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A 360 Degree View of LIFT

One of the most important components of the recent WiFi 6 pool announcement was the Licensing Incentive Framework for Technologies (LIFT) royalty payment structure. Several participants in our recent Wi-Fi 6 webinar described the rationale behind LIFT and how it operates. This post assembles their comments to deliver a 360-degree view of LIFT, including comments from Sisvel (as patent pool administrator), an economist, two founding patent owners of the pool, and an important pool licensee/licensor.

The Administrator’s View

Let’s start with comments from Andrea Rombolà, Program Manager for the Wi-Fi 6 pool, who described Sisvel’s motivation for creating LIFT. “LIFT was born out of our vision at Sisvel to create licensing programs that accelerate technology adoption and increase the size of the pie for patent owners and implementers. One problem in licensing negotiations is the competitive disadvantage perceived by early licenses, which claim, among others, that they need to factor in a bigger cost in the bill of material, the cost of the license, than their competitors, which have not taken a license yet.”

“After years of interaction with patent holders and implementers of several technologies, we realized that in certain areas like Wi-Fi, this problem could be mitigated. We came up with LIFT, which has been over two years in the making and it has been fine-tuned with the help of the founding members of this pool. All of them liked the concept behind it and very enthusiastically engaged in discussions with us.”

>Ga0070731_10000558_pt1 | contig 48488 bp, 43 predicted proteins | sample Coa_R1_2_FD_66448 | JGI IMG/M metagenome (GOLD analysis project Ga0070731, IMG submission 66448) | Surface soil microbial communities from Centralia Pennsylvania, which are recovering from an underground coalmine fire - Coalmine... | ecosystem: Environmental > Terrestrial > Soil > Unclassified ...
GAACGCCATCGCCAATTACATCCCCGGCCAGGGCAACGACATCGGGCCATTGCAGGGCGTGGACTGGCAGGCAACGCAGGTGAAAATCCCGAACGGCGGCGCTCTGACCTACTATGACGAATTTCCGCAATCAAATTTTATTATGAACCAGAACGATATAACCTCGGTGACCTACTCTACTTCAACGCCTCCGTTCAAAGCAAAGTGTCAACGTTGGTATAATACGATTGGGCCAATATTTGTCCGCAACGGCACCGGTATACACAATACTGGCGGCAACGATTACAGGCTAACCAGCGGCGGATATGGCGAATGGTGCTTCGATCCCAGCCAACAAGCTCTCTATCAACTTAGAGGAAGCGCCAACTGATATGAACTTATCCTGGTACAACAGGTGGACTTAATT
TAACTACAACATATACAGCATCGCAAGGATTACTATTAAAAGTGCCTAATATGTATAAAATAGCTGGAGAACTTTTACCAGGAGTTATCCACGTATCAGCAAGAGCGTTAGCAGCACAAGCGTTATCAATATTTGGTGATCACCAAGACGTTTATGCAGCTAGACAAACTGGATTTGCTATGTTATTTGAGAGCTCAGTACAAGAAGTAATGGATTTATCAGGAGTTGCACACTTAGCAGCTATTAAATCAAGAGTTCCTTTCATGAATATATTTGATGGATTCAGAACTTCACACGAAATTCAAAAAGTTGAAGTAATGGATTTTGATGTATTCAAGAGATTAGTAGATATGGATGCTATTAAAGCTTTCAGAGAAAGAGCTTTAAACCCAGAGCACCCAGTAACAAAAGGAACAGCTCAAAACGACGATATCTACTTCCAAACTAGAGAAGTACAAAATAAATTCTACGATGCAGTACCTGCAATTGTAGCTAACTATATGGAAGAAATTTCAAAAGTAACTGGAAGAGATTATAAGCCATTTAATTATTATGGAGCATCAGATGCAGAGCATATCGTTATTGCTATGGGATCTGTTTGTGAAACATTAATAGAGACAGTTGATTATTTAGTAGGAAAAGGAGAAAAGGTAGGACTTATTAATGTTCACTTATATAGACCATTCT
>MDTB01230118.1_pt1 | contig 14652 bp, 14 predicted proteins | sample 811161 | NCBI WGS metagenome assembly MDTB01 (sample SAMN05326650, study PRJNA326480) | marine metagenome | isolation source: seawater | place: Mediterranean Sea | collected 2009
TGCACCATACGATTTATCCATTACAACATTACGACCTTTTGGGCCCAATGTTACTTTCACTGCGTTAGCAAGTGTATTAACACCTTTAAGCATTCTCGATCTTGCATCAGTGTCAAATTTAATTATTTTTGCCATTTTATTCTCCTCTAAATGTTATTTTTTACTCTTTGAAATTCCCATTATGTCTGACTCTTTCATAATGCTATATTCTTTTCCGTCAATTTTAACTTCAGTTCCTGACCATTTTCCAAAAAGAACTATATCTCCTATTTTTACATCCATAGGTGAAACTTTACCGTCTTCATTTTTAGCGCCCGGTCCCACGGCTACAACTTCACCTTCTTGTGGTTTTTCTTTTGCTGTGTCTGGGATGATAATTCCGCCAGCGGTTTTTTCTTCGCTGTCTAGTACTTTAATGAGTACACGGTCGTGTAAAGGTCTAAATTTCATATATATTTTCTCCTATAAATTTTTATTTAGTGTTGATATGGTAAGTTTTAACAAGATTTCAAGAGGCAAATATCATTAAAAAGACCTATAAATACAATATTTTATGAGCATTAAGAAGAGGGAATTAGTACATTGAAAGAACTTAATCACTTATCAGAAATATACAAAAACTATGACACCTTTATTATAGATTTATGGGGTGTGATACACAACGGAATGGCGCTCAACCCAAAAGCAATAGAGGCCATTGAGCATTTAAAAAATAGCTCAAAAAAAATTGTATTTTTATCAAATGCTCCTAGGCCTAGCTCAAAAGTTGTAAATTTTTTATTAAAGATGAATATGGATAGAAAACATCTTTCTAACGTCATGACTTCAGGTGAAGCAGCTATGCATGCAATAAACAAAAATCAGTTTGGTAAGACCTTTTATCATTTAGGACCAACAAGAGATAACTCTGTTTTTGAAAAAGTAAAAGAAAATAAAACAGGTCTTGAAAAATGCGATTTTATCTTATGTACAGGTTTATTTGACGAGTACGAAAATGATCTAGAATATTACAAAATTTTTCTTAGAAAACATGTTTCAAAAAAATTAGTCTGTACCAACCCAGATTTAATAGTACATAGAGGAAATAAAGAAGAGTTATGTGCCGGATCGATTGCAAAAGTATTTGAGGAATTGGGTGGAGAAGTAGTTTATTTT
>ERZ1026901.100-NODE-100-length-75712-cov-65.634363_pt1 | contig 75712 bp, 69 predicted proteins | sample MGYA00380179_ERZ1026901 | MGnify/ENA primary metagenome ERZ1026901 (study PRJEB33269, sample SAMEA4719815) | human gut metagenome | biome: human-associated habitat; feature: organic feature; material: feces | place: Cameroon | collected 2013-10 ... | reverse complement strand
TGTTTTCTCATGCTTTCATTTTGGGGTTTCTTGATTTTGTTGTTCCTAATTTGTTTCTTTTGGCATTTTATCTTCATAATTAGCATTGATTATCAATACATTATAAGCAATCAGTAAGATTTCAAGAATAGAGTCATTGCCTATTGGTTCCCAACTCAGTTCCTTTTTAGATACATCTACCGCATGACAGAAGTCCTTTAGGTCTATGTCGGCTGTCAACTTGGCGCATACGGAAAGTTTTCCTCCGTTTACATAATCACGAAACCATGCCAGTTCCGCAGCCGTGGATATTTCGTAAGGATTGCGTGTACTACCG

The Economist's View

Bowman Heiden
, the Executive Director at The Tusher Center, University of California, Berkeley, and the Co-Director at the Gothenburg Center for Intellectual Property, presented the economist’s view. Heiden started by describing the “prisoner’s dilemma,” a classic game theory construct by which two suspects are questioned separately by the police. “The best outcome would be for both suspects to stay quiet. However, if one suspect talks, the consequences are worse for the suspect that stays quiet. Thus, while the suspects would be better off protecting one another, each of them is incentivized to act in their own self-interest, which produces a worse result than cooperating.”

The corollary in patent licensing is that the best long term result occurs when both parties cooperate and implementors pay a fair royalty to patent owners. However, early implementors may perceive themselves at a disadvantage because royalties add to their cost structure but not to the cost structure of competitors that refuse to take a license.

According to Heiden, “Sisvel developed the LIFT model...to remove the asymmetry between early adopters and reluctant licensees. LIFT incentivizes licensees by providing a partial immediate payment that's based on the license penetration. And then there's a deferred amount of remaining liability that they pay later on, as the penetration goes up–and they pay this at a discount so that the early adopters are not at a disadvantage against later adopters.”

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Heiden’s diagram illustrates the theory. Early licensees “Pay less in the beginning. It ramps up as participation grows. They carry this liability as a deferred royalty, and that only is paid if the participation gets to a certain level”